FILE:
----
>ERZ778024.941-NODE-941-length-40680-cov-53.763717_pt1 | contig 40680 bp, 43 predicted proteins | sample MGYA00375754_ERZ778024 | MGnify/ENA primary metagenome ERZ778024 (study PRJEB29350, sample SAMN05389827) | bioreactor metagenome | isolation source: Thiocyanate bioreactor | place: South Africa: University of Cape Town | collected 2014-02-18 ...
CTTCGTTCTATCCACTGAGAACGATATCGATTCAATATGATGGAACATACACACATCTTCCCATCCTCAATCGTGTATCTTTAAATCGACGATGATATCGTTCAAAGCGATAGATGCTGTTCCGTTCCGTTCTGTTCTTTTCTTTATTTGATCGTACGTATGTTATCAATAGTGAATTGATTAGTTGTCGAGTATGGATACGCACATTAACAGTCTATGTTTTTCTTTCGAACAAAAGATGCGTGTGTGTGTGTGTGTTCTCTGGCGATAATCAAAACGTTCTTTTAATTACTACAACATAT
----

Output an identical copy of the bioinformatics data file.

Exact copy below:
>ERZ778024.941-NODE-941-length-40680-cov-53.763717_pt1 | contig 40680 bp, 43 predicted proteins | sample MGYA00375754_ERZ778024 | MGnify/ENA primary metagenome ERZ778024 (study PRJEB29350, sample SAMN05389827) | bioreactor metagenome | isolation source: Thiocyanate bioreactor | place: South Africa: University of Cape Town | collected 2014-02-18 ...
CTTCGTTCTATCCACTGAGAACGATATCGATTCAATATGATGGAACATACACACATCTTCCCATCCTCAATCGTGTATCTTTAAATCGACGATGATATCGTTCAAAGCGATAGATGCTGTTCCGTTCCGTTCTGTTCTTTTCTTTATTTGATCGTACGTATGTTATCAATAGTGAATTGATTAGTTGTCGAGTATGGATACGCACATTAACAGTCTATGTTTTTCTTTCGAACAAAAGATGCGTGTGTGTGTGTGTGTTCTCTGGCGATAATCAAAACGTTCTTTTAATTACTACAACATAT